Departed military veterans honored Monday
The man had served 33 years in the military. He was 50 years old and was walking along the highway with nothing except the clothes he was wearing when Ute Mountain Ute member Terry Knight picked him up.
Knight, dressed in green camo fatigues, recounted the incident in Ouray Memorial Cemetery Monday morning as part of the Memorial Day remembrance hosted by the Southern Ute Veterans Association.
The man told Knight he could make a bomb out of anything, and he had as part of his service in the Middle East. "He said after 33 years the Army kicked him out because he wasn't progressive enough. He said he did a lot of thinking about all the things he did over 33 years," Knight said.
The man was walking because he no longer had a truck. He didn't have a truck because he'd tried to commit suicide by driving it head-on into another vehicle. Both he and the other driver survived, Knight said. The man had tried to kill himself "because he felt there was nothing for him here. He had nothing." All he had was the jeans and T-shirt he was wearing.
"He said as he was walking, he thought about stepping out in front of a car since he couldn't do it in his truck," Knight recounted. "I told him, 'You shouldn't think like that.' I called him my grandson. He looked at me and smiled. I told him, 'You are all right.'"
The much less solemn sounds of the Southern Ute Bear Dance could be heard in the distance from the cemetery and its rows of white wooden crosses, many of them marked "unknown."
The day's remembrance started in Southern Ute Veterans' Park with ceremonial drumming and singing, raising of the U.S., POW and Southern Ute Tribal flags, the Pledge of Allegiance by students from the Southern Ute Montessori Academy, and singing of the National Anthem by Marlena Begay. Later in the cemetery, she also sang "Amazing Grace."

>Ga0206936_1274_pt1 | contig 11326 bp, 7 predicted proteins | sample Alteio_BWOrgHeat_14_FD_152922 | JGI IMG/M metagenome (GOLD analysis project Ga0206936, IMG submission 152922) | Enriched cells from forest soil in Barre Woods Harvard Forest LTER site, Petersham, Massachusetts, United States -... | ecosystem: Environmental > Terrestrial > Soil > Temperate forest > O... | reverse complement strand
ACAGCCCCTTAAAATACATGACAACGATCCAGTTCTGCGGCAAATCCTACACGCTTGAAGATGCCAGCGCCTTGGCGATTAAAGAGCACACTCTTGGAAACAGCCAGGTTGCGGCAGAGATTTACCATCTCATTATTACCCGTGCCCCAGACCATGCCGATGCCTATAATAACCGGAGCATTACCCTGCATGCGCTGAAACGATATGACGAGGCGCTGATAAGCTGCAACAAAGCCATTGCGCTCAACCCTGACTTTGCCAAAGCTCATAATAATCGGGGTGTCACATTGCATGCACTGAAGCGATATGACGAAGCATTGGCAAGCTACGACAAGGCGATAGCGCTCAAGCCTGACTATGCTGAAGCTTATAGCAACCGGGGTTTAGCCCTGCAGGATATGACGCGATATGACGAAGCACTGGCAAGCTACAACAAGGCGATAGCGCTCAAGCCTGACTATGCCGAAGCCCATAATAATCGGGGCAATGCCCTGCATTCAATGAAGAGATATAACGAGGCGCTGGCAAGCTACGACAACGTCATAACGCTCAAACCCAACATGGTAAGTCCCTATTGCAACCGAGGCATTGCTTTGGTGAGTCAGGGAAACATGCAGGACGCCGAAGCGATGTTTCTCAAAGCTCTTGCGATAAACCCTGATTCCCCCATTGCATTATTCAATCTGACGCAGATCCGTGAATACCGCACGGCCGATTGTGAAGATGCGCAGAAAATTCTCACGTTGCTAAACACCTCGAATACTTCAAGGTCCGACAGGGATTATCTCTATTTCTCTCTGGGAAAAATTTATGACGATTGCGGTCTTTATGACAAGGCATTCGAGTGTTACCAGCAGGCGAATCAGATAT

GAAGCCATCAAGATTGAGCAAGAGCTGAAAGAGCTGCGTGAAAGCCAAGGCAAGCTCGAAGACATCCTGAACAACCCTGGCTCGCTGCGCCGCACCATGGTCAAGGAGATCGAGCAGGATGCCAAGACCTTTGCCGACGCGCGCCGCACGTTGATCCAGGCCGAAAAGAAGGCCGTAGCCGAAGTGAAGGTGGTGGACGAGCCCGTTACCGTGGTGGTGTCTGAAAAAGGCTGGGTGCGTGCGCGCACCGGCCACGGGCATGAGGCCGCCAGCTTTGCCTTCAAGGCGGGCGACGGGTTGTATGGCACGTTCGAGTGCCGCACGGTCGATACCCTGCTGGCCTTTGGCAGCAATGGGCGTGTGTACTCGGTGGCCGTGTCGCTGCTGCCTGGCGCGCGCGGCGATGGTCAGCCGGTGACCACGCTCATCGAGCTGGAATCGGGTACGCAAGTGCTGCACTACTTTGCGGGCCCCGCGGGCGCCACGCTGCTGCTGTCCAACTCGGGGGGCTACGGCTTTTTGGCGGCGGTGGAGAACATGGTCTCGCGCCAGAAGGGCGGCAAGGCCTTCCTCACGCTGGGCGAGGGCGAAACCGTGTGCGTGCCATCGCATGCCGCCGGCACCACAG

"Every day that goes by should be recognized as a special day for our veterans that have passed on," said master of ceremonies Howard Richards Sr., a Vietnam veteran. "As veterans, it doesn't matter what color we are, what shape we are... We are all brothers to the end. It doesn't matter what conflict we served in."
He urged spectators, "Reach into your heart and try to remember what this day is about. Teach the young people what this day is about."
Featured guest speaker Marvin Trujillo from Laguna Pueblo, who served four tours in Iraq, added, "When we lose our veterans, it's not necessarily a day of sorrow but a day of remembrance, celebrating their service."
Vietnam veteran Rod Grove cited the tribal legacy of two departed fellow veterans, Tribal Chairman Leonard Burch and Executive Officer Eugene Naranjo. "We didn't have a problem getting things done when these two men were in power," he said.
Ceremonial Pendleton blankets with a military service pattern were presented in their honor to Burch's daughter Lynette Sage and Naranjo's widow, Dixie. Trujillo was presented with a Pendleton blanket vest.
Richards said Burch and Naranjo had the vision for the Veterans' Association in 1986. The group has been around for 28 years and members are aging, and dealing with illnesses. Some are service related, such as from exposure to Agent Orange, a chemical sprayed from the air onto the jungles in Vietnam to make it harder for enemy fighters to hide there.
Richards and Terry Knight both cited recent news reports of problems with Veterans Administration health care, of long delays in getting care and VA staffers doctoring records to make it look like vets were getting care within 14 days.
"Veterans have come back with mental and physical problems," Richards said, and called on the VA "to step up and take care of the veterans." But he added, "It's old news. We've gone to the different clinics in Albuquerque and Grand Junction and experienced these things. Hopefully Congress can act and get the VA to do its job on behalf of us."
Knight said, "This VA thing, it's just not there for them," such as the man walking along the highway.
Richards lamented that the tribe's younger veterans aren't joining the Veterans' Association. "We hear it's only for the Vietnam veterans. You (younger veterans) need to step up, participate!"
At the cemetery, Knight also wished more veterans were present. He lamented that earlier in the morning at Towaoc, only three veterans and a few other people showed up for a ceremony, with no singers.
"What is it? Why?" he asked. "We will ask the Creator to fix it somehow, ask for the courage and wisdom to go on in a beautiful way. Continue on. What else are we going to do? No matter what happens, we still have to walk tall. Let the Creator take care of it."